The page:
Breaking Point: People Are Shellshocked, Extraordinarily Nervous
August 30th, 2011
Economists and analysts have said that fear is building as the possibility of another recession looms. We certainly wouldn’t disagree with the fear factor, but we maintain our position that the recession, which began in 2008, never really ended. Mainstream economists will argue, fruitlessly, that positive GDP growth over the last two years proves the recession ended, but as was pointed out in Global GDP Growth Numbers are Fictitious, the official statistics fail to account for the real rate of inflation. When you count the rise in prices across the board, we’re in recession – and we’ve been there since at least 2008.
But, for the sake of argument, we’ll humor the mainstream, and give them the “official” position, which says that fields of green shoots spread across the country in the summer of 2009, and continued to bloom throughout 2010 as the stock market came roaring back. (We won’t mention falling real estate prices, record foreclosures, rising unemployment, an expanding food stamp participation rate, destruction of personal credit and overwhelming national debt – no, we won’t mention those – just focus on stock markets and GDP, please, because we need to think like the experts.)
As experts, we would then be looking at the one and only factor that really means anything – and that’s consumption. And, according to the Washington Post, it’s this particular aspect of our economy that is now putting us on the brink of the oft feared double dip:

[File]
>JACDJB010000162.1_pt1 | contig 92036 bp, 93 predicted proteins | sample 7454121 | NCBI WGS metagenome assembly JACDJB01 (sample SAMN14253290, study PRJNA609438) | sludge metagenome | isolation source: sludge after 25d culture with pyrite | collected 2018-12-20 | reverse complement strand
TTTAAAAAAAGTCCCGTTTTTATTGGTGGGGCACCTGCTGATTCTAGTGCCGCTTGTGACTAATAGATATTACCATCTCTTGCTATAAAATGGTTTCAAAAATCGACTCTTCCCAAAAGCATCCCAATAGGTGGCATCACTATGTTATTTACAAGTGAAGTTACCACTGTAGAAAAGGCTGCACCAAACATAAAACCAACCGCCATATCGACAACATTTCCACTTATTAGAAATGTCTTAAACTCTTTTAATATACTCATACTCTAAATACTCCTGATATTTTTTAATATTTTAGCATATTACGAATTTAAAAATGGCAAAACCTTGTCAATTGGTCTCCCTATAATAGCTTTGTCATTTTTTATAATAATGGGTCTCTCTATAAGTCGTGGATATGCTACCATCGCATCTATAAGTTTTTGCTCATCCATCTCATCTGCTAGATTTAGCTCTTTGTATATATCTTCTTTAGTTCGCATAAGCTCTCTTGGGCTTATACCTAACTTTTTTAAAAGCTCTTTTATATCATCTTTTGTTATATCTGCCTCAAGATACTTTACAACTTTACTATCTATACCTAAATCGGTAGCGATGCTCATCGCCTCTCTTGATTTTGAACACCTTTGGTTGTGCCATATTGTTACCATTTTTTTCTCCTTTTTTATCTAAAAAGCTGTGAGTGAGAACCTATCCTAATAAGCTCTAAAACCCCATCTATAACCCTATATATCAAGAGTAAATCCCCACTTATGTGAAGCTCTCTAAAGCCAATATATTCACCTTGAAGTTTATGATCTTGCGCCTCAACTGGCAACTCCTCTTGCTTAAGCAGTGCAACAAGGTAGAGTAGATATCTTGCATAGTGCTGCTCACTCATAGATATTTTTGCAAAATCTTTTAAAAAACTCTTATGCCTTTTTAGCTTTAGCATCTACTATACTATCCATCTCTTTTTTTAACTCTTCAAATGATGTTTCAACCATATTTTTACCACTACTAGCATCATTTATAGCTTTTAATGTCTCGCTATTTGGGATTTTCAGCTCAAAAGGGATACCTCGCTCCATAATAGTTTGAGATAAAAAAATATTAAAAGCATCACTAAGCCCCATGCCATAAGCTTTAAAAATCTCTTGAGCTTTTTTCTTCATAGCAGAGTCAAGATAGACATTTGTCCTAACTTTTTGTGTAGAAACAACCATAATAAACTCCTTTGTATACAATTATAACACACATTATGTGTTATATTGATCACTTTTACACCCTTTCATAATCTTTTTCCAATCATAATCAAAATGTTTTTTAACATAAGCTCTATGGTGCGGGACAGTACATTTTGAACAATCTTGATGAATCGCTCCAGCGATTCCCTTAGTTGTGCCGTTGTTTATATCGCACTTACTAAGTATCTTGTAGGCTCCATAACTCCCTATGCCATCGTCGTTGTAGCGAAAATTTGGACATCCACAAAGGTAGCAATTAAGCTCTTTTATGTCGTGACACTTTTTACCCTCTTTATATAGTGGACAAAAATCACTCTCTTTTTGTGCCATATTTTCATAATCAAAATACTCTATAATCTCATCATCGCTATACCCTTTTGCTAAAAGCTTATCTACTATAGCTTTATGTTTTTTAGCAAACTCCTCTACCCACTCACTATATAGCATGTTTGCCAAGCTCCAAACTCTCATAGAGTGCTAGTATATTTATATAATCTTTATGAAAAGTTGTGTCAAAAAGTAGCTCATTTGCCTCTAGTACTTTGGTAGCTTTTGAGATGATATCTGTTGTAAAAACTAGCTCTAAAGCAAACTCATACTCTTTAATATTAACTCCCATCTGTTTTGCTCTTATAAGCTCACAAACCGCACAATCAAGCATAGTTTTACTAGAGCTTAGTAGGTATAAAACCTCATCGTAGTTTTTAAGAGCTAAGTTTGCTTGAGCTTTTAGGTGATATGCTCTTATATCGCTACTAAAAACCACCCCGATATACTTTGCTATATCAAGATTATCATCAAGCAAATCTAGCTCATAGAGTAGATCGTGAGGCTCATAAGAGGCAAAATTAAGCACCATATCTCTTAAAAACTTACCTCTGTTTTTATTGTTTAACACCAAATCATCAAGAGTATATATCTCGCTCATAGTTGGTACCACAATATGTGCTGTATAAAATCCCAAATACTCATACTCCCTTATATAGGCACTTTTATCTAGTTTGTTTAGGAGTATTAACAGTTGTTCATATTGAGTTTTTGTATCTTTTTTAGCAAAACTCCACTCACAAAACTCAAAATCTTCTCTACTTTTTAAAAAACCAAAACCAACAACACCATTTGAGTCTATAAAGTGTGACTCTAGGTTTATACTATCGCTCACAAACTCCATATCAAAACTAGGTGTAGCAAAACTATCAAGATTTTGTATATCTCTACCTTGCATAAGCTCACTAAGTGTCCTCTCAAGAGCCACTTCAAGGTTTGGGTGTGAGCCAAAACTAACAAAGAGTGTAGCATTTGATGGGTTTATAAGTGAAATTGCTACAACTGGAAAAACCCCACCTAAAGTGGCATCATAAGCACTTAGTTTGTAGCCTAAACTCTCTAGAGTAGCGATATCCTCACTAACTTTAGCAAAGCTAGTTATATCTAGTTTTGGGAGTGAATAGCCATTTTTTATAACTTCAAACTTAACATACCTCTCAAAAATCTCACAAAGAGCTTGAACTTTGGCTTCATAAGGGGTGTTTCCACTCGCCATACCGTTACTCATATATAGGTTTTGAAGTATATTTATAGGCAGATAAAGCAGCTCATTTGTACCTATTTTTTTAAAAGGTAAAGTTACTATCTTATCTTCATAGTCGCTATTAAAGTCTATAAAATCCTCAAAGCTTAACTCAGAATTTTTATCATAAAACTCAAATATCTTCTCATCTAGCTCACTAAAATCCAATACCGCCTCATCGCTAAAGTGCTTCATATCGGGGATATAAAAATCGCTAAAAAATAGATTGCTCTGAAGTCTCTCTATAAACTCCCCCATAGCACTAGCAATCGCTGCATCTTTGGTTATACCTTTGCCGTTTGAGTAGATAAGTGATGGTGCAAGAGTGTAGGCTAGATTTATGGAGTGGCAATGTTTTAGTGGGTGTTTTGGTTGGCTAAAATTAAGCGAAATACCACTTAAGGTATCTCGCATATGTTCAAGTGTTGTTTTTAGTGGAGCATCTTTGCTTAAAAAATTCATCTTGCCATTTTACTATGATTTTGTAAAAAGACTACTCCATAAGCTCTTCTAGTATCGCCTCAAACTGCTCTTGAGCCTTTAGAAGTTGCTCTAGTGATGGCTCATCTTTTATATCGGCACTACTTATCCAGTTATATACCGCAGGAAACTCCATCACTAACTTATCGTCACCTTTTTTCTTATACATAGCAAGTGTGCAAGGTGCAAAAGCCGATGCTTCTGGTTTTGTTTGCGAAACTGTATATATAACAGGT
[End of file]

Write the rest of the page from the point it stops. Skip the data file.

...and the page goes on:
More than two years after the recession’s official end, people are driving their cars a year longer, holding back on jewelry and furniture, and swapping brand names for cheaper store brands at the supermarket.
More ominously, the once sturdy optimism of Americans appears to have crumbled, according to one key measure. Breaking from precedent, Americans no longer believe they will make more money next year than this year, according to the University of Michigan’s Surveys of Consumers. These expectations used to rebound after recessions; this time they didn’t.
This crisis of confidence, a departure from long-standing expectations of rising American prosperity, is spurring millions of small consumer decisions that collectively determine whether businesses should expand, and in turn whether the recovery will continue to falter.